From undocumented to Wall of Honor

The transition to college is challenging for most. Being an undocumented student doesn’t make it any easier. Cynthia Cano is a former Richland student who experienced such difficulties, but didn’t let them stop her from pursuing her dream of becoming a journalist. 

Cano’s story made it to the Richland Wall of Honor and now serves as an inspiration for her fellow Thunderducks. 

Cano works as a reporter for Telemundo, a division of NBC Universal. She graduated with a bachelor’s degree in broadcast journalism from the University of North Texas at Denton in 2011. Cano graduated from Richland with her associate degree in journalism in 2009. 

Cano is 26 and moved to Dallas when she was 5. She was born in Mexico City. Cano didn’t think about being an undocumented immigrant or not having legal status in Dallas when she was a child, but when she enrolled in college and started the admission process, it impacted her for six months. When she graduated from high school and enrolled at Richland, she was in the process of getting a work permit and being in the U.S. legally as an authorized worker. 

It was hard for her because she said Richland was trying to enroll her as an international student, which could make her pay tuition rates that could be three times higher than U.S. residents. Cano’s mother was legalized in the country through her work. That is how Cano and her family were able to get their residency.   

“It’s been great, I’ve been a resident since 2011. I’ve been able to work. I’ve been able to do everything. It just opens up, you know, the possibilities of travel,” Cano said.  

Cano told how hurtful it was when she was a child watching news programs and saw the government fighting against giving the millions of people who were here illegally a chance to come out of the shadows. Cano said that she comes from a community that is resilient and always pushes forward.

“I love Richland. Richland was such an amazing part of my life. When I was 18 and 19, it just opened up my life to so many amazing opportunities. Everybody was so welcoming; I was really involved in the Chronicle,” Cano said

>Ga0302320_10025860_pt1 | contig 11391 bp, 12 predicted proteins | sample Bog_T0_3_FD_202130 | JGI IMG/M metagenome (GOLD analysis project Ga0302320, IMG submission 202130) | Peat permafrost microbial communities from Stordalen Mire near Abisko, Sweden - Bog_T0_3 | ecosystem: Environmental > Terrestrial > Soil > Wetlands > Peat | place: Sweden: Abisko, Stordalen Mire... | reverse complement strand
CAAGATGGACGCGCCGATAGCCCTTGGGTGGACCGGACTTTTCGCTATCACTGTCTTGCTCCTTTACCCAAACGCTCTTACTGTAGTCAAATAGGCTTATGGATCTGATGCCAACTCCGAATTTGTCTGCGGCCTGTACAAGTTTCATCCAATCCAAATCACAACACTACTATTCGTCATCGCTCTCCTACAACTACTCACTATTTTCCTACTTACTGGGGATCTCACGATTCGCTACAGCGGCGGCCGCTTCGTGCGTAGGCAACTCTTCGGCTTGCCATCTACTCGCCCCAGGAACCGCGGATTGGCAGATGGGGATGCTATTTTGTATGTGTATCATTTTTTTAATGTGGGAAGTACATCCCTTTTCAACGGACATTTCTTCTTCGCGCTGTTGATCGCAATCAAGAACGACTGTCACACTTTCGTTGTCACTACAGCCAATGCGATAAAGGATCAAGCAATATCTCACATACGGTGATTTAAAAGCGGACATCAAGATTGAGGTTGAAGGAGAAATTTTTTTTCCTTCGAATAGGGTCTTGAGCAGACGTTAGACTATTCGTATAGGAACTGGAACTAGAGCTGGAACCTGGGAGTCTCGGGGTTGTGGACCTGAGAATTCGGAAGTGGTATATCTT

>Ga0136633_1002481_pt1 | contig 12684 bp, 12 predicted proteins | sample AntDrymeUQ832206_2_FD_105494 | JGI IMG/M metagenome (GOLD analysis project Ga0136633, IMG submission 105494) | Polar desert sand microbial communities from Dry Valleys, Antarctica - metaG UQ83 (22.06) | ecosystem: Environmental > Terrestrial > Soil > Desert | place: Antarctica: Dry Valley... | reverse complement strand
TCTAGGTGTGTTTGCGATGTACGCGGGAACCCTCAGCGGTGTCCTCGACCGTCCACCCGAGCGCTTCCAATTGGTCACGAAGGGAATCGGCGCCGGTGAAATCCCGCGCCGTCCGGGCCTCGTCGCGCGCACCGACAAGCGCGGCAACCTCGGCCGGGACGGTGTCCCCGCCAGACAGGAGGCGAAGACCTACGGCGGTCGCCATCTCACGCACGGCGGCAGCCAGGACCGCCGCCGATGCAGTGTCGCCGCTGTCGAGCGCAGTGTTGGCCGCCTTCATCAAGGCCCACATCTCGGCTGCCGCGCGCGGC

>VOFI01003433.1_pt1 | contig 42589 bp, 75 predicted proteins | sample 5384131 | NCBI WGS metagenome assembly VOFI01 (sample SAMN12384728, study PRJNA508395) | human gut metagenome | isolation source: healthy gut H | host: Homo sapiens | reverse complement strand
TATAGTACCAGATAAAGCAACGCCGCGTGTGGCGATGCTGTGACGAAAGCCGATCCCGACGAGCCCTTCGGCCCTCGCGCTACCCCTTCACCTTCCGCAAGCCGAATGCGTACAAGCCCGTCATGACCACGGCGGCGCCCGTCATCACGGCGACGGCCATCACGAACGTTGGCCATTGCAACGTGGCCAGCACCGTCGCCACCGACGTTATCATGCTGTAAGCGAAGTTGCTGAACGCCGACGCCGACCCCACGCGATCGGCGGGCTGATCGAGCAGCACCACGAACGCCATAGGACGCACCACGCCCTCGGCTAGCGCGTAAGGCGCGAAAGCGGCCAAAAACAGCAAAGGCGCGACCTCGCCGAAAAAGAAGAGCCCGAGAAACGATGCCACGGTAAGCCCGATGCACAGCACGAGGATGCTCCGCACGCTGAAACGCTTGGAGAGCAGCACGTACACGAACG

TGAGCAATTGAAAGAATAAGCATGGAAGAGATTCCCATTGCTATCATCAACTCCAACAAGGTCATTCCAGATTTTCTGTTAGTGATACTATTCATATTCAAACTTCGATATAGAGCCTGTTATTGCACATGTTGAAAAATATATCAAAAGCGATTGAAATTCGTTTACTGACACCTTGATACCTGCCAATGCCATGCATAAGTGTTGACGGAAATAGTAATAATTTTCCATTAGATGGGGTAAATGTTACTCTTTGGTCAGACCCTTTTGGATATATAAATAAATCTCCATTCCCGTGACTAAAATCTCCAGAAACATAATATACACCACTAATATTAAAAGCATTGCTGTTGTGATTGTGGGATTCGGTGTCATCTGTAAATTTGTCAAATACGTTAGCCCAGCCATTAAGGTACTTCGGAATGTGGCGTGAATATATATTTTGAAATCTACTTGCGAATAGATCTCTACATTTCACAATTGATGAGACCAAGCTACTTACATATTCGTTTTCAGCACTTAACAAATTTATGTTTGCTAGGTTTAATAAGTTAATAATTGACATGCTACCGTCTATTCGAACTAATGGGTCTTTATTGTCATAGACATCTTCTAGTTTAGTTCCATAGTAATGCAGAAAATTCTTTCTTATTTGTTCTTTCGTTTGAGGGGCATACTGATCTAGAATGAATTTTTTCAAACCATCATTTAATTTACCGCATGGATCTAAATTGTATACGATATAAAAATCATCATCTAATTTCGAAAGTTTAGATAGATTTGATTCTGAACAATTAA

Cano’s experiences at Richland and the Chronicle are memorable ones. She was able to participate in the Texas Intercollegiate Press Association, attendjournalism conferences and meet friends whom she is still close to. Cano also said her experience at the Chronicle was amazing because she was able to meet Assistant Dean Matt Hinkley, Cindy Moore, her TV adviser, Erica Edwards, also an adviser and now program coordinator of Journalism and Student Media, and Jamee Cox, then the editor-in-chief, who Cano said was like her second mother. 

“It was just a really good, close group of people who just are so dedicated to motivating their students,” Cano said. 

Cano was awarded a scholarship from Richland. She registered in the Rising Star Program. The scholarship is designed for Hispanic students, documented or undocumented. 

Hilda Della Serra, coordinator of the Rising Star Program, was the person who told Cano about the nomination. 

“Take advantage of all the opportunities that are provided to you. You don’t really understand how valuable time is and how valuable those opportunities are,’’ Cano said. 

That includes the Rising Star program, she said. 

As far as regrets go, Cano said she has none. She has always been somebody who takes a lot of risks. She believes everything is a learning experience. 

Cano is planning to continue advancing her career and hopes to be a news anchor within the next two or three years. Although being a reporter is like a dream come true for her, Cano plans to return to school and earn her master’s degree. Since Richland was a stepping stone for her career, she’s planning to become a journalism professor at a community college one day, too. 

Cano said it feels amazing to be covering news in the city where she has lived since she was a little girl.